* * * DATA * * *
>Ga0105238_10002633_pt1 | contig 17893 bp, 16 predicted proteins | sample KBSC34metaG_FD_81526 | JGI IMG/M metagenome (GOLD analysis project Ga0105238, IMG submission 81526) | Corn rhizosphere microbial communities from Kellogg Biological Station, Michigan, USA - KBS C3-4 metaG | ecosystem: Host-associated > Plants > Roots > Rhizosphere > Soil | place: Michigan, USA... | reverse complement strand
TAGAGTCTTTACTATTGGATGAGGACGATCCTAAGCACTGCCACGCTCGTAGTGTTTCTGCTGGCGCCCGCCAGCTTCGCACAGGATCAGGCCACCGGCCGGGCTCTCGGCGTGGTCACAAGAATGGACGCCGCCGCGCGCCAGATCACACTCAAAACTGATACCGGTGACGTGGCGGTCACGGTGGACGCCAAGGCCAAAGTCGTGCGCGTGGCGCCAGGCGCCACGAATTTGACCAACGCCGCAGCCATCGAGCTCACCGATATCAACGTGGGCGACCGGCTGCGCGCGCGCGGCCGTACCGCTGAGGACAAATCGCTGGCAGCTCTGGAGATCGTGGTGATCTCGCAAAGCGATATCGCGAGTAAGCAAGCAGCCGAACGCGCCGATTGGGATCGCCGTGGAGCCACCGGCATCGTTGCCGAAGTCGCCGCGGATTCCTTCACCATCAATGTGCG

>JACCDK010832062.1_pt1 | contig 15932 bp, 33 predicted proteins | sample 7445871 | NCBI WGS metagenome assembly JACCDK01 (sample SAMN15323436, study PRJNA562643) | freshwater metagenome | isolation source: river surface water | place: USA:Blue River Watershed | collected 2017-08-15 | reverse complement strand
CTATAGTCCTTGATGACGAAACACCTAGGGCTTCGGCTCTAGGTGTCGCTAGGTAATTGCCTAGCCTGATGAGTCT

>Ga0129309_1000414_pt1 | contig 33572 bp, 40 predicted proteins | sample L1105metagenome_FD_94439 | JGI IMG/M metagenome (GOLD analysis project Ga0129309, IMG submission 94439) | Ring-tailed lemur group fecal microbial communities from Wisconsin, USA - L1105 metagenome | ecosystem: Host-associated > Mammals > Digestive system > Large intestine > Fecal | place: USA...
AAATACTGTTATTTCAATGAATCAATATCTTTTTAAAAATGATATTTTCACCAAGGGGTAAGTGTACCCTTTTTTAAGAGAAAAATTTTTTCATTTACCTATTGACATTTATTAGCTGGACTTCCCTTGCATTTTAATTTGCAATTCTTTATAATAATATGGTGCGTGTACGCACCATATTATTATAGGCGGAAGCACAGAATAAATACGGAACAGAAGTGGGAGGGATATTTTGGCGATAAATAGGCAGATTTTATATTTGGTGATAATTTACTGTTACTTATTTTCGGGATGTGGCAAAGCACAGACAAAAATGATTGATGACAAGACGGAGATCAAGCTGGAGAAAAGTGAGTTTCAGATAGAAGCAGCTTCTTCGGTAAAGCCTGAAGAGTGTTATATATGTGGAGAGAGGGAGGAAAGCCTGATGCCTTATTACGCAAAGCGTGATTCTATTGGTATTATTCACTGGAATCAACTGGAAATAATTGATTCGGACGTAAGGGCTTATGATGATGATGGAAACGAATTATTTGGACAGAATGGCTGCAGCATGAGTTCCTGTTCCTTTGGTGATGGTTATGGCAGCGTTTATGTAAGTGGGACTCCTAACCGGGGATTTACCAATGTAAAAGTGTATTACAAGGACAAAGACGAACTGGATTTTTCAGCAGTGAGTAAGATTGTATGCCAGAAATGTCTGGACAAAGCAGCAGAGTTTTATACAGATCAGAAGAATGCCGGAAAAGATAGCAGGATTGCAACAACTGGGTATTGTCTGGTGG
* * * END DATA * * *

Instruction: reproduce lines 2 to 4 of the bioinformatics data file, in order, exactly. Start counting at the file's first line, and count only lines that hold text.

TAGAGTCTTTACTATTGGATGAGGACGATCCTAAGCACTGCCACGCTCGTAGTGTTTCTGCTGGCGCCCGCCAGCTTCGCACAGGATCAGGCCACCGGCCGGGCTCTCGGCGTGGTCACAAGAATGGACGCCGCCGCGCGCCAGATCACACTCAAAACTGATACCGGTGACGTGGCGGTCACGGTGGACGCCAAGGCCAAAGTCGTGCGCGTGGCGCCAGGCGCCACGAATTTGACCAACGCCGCAGCCATCGAGCTCACCGATATCAACGTGGGCGACCGGCTGCGCGCGCGCGGCCGTACCGCTGAGGACAAATCGCTGGCAGCTCTGGAGATCGTGGTGATCTCGCAAAGCGATATCGCGAGTAAGCAAGCAGCCGAACGCGCCGATTGGGATCGCCGTGGAGCCACCGGCATCGTTGCCGAAGTCGCCGCGGATTCCTTCACCATCAATGTGCG

>JACCDK010832062.1_pt1 | contig 15932 bp, 33 predicted proteins | sample 7445871 | NCBI WGS metagenome assembly JACCDK01 (sample SAMN15323436, study PRJNA562643) | freshwater metagenome | isolation source: river surface water | place: USA:Blue River Watershed | collected 2017-08-15 | reverse complement strand
CTATAGTCCTTGATGACGAAACACCTAGGGCTTCGGCTCTAGGTGTCGCTAGGTAATTGCCTAGCCTGATGAGTCT